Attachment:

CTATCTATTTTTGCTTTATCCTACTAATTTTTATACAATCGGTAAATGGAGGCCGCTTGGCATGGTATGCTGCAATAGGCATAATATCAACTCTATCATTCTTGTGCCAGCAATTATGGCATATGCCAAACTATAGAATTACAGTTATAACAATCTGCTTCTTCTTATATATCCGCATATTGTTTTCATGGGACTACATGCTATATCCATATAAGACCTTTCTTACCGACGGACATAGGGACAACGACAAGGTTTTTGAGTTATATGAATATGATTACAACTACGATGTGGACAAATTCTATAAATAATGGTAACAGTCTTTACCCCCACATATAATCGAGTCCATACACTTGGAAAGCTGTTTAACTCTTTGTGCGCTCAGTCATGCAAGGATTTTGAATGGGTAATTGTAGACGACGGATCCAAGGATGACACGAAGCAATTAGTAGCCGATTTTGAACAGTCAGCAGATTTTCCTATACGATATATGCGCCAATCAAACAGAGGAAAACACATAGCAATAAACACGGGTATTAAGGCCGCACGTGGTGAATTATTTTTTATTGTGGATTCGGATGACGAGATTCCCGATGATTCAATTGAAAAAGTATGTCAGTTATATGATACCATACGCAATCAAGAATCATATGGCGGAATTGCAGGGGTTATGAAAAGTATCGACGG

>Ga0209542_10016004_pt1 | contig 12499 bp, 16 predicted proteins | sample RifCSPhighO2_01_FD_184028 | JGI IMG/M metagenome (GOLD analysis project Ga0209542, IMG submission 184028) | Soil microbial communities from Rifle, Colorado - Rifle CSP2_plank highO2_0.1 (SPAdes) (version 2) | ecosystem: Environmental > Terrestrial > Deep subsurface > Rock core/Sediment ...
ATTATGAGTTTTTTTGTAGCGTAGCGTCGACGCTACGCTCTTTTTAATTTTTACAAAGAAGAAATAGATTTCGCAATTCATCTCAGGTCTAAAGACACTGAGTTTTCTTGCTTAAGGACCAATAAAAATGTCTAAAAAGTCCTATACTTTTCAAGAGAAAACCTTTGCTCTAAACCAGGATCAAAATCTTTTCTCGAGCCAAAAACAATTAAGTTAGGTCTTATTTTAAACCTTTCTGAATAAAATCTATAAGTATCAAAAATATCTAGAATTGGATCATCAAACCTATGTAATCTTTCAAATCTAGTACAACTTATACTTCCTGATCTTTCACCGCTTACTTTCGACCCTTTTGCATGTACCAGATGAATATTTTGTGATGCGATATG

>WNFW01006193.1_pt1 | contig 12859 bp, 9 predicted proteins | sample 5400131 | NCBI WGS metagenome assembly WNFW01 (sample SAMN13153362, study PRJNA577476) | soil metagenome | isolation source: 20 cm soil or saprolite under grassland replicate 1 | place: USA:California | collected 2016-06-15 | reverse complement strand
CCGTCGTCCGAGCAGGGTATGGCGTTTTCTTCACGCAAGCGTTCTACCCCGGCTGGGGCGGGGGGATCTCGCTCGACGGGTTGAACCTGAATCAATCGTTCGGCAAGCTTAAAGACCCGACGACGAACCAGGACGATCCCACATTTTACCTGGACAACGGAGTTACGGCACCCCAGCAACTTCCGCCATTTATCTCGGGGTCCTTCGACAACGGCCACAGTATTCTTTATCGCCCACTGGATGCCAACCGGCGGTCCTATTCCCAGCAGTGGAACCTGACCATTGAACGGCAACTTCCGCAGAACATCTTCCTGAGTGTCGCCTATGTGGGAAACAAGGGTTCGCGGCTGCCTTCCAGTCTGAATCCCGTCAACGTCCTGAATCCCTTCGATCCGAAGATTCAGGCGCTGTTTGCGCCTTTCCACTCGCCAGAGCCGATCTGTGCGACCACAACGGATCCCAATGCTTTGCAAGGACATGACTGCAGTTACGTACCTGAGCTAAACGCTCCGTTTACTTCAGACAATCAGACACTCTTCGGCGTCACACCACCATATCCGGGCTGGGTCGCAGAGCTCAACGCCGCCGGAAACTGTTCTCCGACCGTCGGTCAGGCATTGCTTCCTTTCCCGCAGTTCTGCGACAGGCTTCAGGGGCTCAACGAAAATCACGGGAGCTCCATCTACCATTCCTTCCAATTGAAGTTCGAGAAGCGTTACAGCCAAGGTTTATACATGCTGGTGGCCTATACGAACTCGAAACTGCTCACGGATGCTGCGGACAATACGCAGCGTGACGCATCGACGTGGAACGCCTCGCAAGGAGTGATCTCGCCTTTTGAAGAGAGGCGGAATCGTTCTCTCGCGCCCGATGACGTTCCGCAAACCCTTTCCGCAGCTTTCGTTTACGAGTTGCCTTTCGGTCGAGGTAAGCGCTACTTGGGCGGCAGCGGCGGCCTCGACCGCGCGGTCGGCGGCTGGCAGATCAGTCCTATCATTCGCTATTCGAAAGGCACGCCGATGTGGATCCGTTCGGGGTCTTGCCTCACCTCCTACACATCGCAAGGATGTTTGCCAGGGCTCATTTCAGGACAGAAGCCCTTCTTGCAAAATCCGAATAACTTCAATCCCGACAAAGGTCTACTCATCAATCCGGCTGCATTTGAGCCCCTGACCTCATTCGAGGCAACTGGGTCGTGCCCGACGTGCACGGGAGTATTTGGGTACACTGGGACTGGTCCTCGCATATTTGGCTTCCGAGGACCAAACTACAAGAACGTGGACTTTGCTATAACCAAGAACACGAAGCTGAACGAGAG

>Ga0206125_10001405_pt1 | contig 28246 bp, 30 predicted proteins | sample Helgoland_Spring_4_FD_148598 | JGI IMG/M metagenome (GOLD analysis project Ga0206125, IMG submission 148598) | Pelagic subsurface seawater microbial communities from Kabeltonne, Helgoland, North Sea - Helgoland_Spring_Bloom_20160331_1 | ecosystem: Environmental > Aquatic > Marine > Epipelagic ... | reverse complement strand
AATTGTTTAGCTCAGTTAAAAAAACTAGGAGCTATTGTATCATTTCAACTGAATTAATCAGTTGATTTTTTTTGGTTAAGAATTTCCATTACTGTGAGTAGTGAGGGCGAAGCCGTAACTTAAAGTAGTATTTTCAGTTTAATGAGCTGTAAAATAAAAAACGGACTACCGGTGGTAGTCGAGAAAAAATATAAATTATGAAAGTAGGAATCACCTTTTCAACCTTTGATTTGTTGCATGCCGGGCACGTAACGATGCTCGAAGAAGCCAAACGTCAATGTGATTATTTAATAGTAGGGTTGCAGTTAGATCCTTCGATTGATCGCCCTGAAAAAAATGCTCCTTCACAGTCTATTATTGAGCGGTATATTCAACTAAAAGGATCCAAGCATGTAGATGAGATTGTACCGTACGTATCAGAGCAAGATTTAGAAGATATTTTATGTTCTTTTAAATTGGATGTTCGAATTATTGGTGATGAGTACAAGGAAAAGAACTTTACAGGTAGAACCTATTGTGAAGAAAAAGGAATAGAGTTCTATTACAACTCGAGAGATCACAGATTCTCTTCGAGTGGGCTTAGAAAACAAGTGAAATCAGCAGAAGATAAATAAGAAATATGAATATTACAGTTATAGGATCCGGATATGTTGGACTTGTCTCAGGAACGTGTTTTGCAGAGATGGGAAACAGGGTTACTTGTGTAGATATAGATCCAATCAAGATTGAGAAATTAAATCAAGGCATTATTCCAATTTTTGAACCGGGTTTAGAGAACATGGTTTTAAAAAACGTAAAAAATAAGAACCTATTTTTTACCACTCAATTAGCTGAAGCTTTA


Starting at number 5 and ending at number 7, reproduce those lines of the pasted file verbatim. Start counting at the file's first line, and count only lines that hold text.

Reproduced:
CCGTCGTCCGAGCAGGGTATGGCGTTTTCTTCACGCAAGCGTTCTACCCCGGCTGGGGCGGGGGGATCTCGCTCGACGGGTTGAACCTGAATCAATCGTTCGGCAAGCTTAAAGACCCGACGACGAACCAGGACGATCCCACATTTTACCTGGACAACGGAGTTACGGCACCCCAGCAACTTCCGCCATTTATCTCGGGGTCCTTCGACAACGGCCACAGTATTCTTTATCGCCCACTGGATGCCAACCGGCGGTCCTATTCCCAGCAGTGGAACCTGACCATTGAACGGCAACTTCCGCAGAACATCTTCCTGAGTGTCGCCTATGTGGGAAACAAGGGTTCGCGGCTGCCTTCCAGTCTGAATCCCGTCAACGTCCTGAATCCCTTCGATCCGAAGATTCAGGCGCTGTTTGCGCCTTTCCACTCGCCAGAGCCGATCTGTGCGACCACAACGGATCCCAATGCTTTGCAAGGACATGACTGCAGTTACGTACCTGAGCTAAACGCTCCGTTTACTTCAGACAATCAGACACTCTTCGGCGTCACACCACCATATCCGGGCTGGGTCGCAGAGCTCAACGCCGCCGGAAACTGTTCTCCGACCGTCGGTCAGGCATTGCTTCCTTTCCCGCAGTTCTGCGACAGGCTTCAGGGGCTCAACGAAAATCACGGGAGCTCCATCTACCATTCCTTCCAATTGAAGTTCGAGAAGCGTTACAGCCAAGGTTTATACATGCTGGTGGCCTATACGAACTCGAAACTGCTCACGGATGCTGCGGACAATACGCAGCGTGACGCATCGACGTGGAACGCCTCGCAAGGAGTGATCTCGCCTTTTGAAGAGAGGCGGAATCGTTCTCTCGCGCCCGATGACGTTCCGCAAACCCTTTCCGCAGCTTTCGTTTACGAGTTGCCTTTCGGTCGAGGTAAGCGCTACTTGGGCGGCAGCGGCGGCCTCGACCGCGCGGTCGGCGGCTGGCAGATCAGTCCTATCATTCGCTATTCGAAAGGCACGCCGATGTGGATCCGTTCGGGGTCTTGCCTCACCTCCTACACATCGCAAGGATGTTTGCCAGGGCTCATTTCAGGACAGAAGCCCTTCTTGCAAAATCCGAATAACTTCAATCCCGACAAAGGTCTACTCATCAATCCGGCTGCATTTGAGCCCCTGACCTCATTCGAGGCAACTGGGTCGTGCCCGACGTGCACGGGAGTATTTGGGTACACTGGGACTGGTCCTCGCATATTTGGCTTCCGAGGACCAAACTACAAGAACGTGGACTTTGCTATAACCAAGAACACGAAGCTGAACGAGAG

>Ga0206125_10001405_pt1 | contig 28246 bp, 30 predicted proteins | sample Helgoland_Spring_4_FD_148598 | JGI IMG/M metagenome (GOLD analysis project Ga0206125, IMG submission 148598) | Pelagic subsurface seawater microbial communities from Kabeltonne, Helgoland, North Sea - Helgoland_Spring_Bloom_20160331_1 | ecosystem: Environmental > Aquatic > Marine > Epipelagic ... | reverse complement strand
AATTGTTTAGCTCAGTTAAAAAAACTAGGAGCTATTGTATCATTTCAACTGAATTAATCAGTTGATTTTTTTTGGTTAAGAATTTCCATTACTGTGAGTAGTGAGGGCGAAGCCGTAACTTAAAGTAGTATTTTCAGTTTAATGAGCTGTAAAATAAAAAACGGACTACCGGTGGTAGTCGAGAAAAAATATAAATTATGAAAGTAGGAATCACCTTTTCAACCTTTGATTTGTTGCATGCCGGGCACGTAACGATGCTCGAAGAAGCCAAACGTCAATGTGATTATTTAATAGTAGGGTTGCAGTTAGATCCTTCGATTGATCGCCCTGAAAAAAATGCTCCTTCACAGTCTATTATTGAGCGGTATATTCAACTAAAAGGATCCAAGCATGTAGATGAGATTGTACCGTACGTATCAGAGCAAGATTTAGAAGATATTTTATGTTCTTTTAAATTGGATGTTCGAATTATTGGTGATGAGTACAAGGAAAAGAACTTTACAGGTAGAACCTATTGTGAAGAAAAAGGAATAGAGTTCTATTACAACTCGAGAGATCACAGATTCTCTTCGAGTGGGCTTAGAAAACAAGTGAAATCAGCAGAAGATAAATAAGAAATATGAATATTACAGTTATAGGATCCGGATATGTTGGACTTGTCTCAGGAACGTGTTTTGCAGAGATGGGAAACAGGGTTACTTGTGTAGATATAGATCCAATCAAGATTGAGAAATTAAATCAAGGCATTATTCCAATTTTTGAACCGGGTTTAGAGAACATGGTTTTAAAAAACGTAAAAAATAAGAACCTATTTTTTACCACTCAATTAGCTGAAGCTTTA